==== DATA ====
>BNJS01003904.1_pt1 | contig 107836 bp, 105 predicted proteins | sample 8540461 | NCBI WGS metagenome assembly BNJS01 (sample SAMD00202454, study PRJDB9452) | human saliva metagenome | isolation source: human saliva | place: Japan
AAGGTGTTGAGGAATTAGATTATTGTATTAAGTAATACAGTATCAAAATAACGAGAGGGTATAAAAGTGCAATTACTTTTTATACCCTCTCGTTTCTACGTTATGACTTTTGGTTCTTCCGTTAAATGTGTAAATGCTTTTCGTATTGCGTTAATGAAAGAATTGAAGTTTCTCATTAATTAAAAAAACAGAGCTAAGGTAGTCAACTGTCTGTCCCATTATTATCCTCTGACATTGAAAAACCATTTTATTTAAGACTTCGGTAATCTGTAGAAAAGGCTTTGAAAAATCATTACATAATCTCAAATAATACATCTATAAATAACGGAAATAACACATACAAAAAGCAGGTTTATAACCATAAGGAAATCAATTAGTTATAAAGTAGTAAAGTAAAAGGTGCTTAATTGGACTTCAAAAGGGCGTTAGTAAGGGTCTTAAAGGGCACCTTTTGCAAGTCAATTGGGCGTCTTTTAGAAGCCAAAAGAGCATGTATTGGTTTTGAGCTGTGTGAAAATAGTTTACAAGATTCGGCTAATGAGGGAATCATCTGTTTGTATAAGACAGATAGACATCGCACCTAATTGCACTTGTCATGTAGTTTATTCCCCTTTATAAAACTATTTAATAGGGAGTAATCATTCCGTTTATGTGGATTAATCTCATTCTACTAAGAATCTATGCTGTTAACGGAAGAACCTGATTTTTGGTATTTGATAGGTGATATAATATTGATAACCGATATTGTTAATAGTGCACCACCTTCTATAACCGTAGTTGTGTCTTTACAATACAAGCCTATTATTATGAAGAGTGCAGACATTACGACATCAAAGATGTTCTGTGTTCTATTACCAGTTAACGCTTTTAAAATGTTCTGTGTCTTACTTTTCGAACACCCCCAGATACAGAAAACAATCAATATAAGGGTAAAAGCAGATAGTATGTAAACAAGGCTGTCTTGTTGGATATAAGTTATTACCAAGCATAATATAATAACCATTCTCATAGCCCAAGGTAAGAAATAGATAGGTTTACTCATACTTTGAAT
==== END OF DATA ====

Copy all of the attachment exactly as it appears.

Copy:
>BNJS01003904.1_pt1 | contig 107836 bp, 105 predicted proteins | sample 8540461 | NCBI WGS metagenome assembly BNJS01 (sample SAMD00202454, study PRJDB9452) | human saliva metagenome | isolation source: human saliva | place: Japan
AAGGTGTTGAGGAATTAGATTATTGTATTAAGTAATACAGTATCAAAATAACGAGAGGGTATAAAAGTGCAATTACTTTTTATACCCTCTCGTTTCTACGTTATGACTTTTGGTTCTTCCGTTAAATGTGTAAATGCTTTTCGTATTGCGTTAATGAAAGAATTGAAGTTTCTCATTAATTAAAAAAACAGAGCTAAGGTAGTCAACTGTCTGTCCCATTATTATCCTCTGACATTGAAAAACCATTTTATTTAAGACTTCGGTAATCTGTAGAAAAGGCTTTGAAAAATCATTACATAATCTCAAATAATACATCTATAAATAACGGAAATAACACATACAAAAAGCAGGTTTATAACCATAAGGAAATCAATTAGTTATAAAGTAGTAAAGTAAAAGGTGCTTAATTGGACTTCAAAAGGGCGTTAGTAAGGGTCTTAAAGGGCACCTTTTGCAAGTCAATTGGGCGTCTTTTAGAAGCCAAAAGAGCATGTATTGGTTTTGAGCTGTGTGAAAATAGTTTACAAGATTCGGCTAATGAGGGAATCATCTGTTTGTATAAGACAGATAGACATCGCACCTAATTGCACTTGTCATGTAGTTTATTCCCCTTTATAAAACTATTTAATAGGGAGTAATCATTCCGTTTATGTGGATTAATCTCATTCTACTAAGAATCTATGCTGTTAACGGAAGAACCTGATTTTTGGTATTTGATAGGTGATATAATATTGATAACCGATATTGTTAATAGTGCACCACCTTCTATAACCGTAGTTGTGTCTTTACAATACAAGCCTATTATTATGAAGAGTGCAGACATTACGACATCAAAGATGTTCTGTGTTCTATTACCAGTTAACGCTTTTAAAATGTTCTGTGTCTTACTTTTCGAACACCCCCAGATACAGAAAACAATCAATATAAGGGTAAAAGCAGATAGTATGTAAACAAGGCTGTCTTGTTGGATATAAGTTATTACCAAGCATAATATAATAACCATTCTCATAGCCCAAGGTAAGAAATAGATAGGTTTACTCATACTTTGAAT